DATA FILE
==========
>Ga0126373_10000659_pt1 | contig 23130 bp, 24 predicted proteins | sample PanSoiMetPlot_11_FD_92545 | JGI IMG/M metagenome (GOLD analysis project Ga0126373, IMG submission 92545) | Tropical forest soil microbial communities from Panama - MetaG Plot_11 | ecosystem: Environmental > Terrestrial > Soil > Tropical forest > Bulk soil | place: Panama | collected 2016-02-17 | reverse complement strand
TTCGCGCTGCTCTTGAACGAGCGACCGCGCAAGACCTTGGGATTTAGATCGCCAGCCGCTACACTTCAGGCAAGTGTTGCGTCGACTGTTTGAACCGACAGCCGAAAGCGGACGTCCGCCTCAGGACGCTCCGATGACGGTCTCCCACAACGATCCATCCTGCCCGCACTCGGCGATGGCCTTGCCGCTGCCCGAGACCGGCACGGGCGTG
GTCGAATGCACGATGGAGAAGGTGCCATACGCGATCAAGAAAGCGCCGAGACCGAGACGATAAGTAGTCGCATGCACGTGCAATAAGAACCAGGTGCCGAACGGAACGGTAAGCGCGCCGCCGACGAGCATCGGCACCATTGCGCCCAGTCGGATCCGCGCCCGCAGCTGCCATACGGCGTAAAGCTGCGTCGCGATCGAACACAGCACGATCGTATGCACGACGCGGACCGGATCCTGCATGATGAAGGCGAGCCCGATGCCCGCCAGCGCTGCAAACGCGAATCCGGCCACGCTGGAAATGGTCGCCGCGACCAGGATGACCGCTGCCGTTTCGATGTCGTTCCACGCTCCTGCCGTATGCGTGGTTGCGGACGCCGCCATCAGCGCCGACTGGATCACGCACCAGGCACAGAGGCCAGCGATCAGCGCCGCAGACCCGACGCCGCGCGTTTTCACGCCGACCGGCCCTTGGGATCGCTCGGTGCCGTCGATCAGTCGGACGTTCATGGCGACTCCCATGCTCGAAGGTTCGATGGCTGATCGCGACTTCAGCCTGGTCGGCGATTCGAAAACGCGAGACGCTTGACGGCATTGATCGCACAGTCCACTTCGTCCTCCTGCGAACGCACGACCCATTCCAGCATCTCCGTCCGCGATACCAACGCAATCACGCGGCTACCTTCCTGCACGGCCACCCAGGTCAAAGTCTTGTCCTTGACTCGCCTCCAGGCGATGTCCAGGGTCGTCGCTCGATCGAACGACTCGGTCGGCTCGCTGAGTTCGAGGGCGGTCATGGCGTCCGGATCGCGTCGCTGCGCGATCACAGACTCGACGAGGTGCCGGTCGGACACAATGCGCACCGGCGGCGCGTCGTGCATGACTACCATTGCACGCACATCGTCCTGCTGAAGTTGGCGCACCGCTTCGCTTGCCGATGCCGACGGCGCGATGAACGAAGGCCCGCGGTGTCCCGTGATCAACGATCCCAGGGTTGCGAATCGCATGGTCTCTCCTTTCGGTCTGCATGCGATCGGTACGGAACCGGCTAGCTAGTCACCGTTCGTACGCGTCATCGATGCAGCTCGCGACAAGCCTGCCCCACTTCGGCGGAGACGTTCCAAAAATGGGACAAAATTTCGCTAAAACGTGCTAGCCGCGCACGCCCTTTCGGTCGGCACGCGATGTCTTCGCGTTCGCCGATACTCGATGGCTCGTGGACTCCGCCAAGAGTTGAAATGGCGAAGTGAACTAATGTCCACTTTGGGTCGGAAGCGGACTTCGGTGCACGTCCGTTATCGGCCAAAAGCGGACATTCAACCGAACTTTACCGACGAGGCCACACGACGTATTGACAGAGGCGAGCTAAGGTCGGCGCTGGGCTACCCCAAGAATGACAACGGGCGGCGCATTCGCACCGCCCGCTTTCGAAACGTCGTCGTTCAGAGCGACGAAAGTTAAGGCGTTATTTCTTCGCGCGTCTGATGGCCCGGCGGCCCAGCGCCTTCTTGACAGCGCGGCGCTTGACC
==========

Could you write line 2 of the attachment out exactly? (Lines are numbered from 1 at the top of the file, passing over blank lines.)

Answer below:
TTCGCGCTGCTCTTGAACGAGCGACCGCGCAAGACCTTGGGATTTAGATCGCCAGCCGCTACACTTCAGGCAAGTGTTGCGTCGACTGTTTGAACCGACAGCCGAAAGCGGACGTCCGCCTCAGGACGCTCCGATGACGGTCTCCCACAACGATCCATCCTGCCCGCACTCGGCGATGGCCTTGCCGCTGCCCGAGACCGGCACGGGCGTG